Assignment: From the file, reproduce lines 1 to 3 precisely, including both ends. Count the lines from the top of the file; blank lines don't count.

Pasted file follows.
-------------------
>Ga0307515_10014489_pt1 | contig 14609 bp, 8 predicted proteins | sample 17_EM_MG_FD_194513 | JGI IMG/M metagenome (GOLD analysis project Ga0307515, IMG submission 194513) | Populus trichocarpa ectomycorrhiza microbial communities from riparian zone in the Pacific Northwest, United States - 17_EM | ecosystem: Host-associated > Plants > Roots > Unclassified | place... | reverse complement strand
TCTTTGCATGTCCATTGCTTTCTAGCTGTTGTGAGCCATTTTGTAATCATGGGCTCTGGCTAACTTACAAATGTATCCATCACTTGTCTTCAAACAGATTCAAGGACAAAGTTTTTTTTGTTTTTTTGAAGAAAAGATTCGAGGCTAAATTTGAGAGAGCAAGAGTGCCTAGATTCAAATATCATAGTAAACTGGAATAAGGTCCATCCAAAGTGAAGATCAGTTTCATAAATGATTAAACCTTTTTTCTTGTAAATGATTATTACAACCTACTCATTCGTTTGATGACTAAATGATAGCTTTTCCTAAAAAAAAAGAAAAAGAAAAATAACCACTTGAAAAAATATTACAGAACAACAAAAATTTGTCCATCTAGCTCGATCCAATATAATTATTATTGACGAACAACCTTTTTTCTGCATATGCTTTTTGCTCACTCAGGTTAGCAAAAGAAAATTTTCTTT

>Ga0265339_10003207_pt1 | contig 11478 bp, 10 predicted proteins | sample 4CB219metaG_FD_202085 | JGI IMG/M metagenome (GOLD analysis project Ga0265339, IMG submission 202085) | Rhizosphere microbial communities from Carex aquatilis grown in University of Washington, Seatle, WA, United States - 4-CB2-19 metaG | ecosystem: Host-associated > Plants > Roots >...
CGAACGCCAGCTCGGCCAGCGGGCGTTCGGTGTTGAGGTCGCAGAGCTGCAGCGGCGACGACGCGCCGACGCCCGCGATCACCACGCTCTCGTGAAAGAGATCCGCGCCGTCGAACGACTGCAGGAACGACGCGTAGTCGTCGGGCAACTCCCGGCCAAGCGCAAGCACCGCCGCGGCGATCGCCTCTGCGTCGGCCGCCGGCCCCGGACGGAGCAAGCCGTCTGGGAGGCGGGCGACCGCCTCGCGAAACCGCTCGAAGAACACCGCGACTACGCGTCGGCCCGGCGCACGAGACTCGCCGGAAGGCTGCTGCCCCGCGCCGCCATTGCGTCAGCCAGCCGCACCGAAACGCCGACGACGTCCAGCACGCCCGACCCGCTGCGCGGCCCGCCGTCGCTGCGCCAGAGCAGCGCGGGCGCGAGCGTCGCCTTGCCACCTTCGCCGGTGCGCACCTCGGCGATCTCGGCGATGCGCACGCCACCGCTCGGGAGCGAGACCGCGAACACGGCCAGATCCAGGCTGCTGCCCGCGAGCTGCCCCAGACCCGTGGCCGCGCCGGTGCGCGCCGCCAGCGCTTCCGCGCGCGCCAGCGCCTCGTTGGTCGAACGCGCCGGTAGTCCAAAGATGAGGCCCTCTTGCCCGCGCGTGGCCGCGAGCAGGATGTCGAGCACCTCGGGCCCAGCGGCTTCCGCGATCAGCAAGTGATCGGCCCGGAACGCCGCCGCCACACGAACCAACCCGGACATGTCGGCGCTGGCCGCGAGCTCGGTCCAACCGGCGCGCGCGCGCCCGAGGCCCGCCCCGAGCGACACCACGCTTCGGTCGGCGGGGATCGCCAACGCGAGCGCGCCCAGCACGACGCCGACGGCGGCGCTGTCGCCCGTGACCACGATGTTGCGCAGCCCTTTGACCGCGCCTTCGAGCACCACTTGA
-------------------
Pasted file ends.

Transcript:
>Ga0307515_10014489_pt1 | contig 14609 bp, 8 predicted proteins | sample 17_EM_MG_FD_194513 | JGI IMG/M metagenome (GOLD analysis project Ga0307515, IMG submission 194513) | Populus trichocarpa ectomycorrhiza microbial communities from riparian zone in the Pacific Northwest, United States - 17_EM | ecosystem: Host-associated > Plants > Roots > Unclassified | place... | reverse complement strand
TCTTTGCATGTCCATTGCTTTCTAGCTGTTGTGAGCCATTTTGTAATCATGGGCTCTGGCTAACTTACAAATGTATCCATCACTTGTCTTCAAACAGATTCAAGGACAAAGTTTTTTTTGTTTTTTTGAAGAAAAGATTCGAGGCTAAATTTGAGAGAGCAAGAGTGCCTAGATTCAAATATCATAGTAAACTGGAATAAGGTCCATCCAAAGTGAAGATCAGTTTCATAAATGATTAAACCTTTTTTCTTGTAAATGATTATTACAACCTACTCATTCGTTTGATGACTAAATGATAGCTTTTCCTAAAAAAAAAGAAAAAGAAAAATAACCACTTGAAAAAATATTACAGAACAACAAAAATTTGTCCATCTAGCTCGATCCAATATAATTATTATTGACGAACAACCTTTTTTCTGCATATGCTTTTTGCTCACTCAGGTTAGCAAAAGAAAATTTTCTTT

>Ga0265339_10003207_pt1 | contig 11478 bp, 10 predicted proteins | sample 4CB219metaG_FD_202085 | JGI IMG/M metagenome (GOLD analysis project Ga0265339, IMG submission 202085) | Rhizosphere microbial communities from Carex aquatilis grown in University of Washington, Seatle, WA, United States - 4-CB2-19 metaG | ecosystem: Host-associated > Plants > Roots >...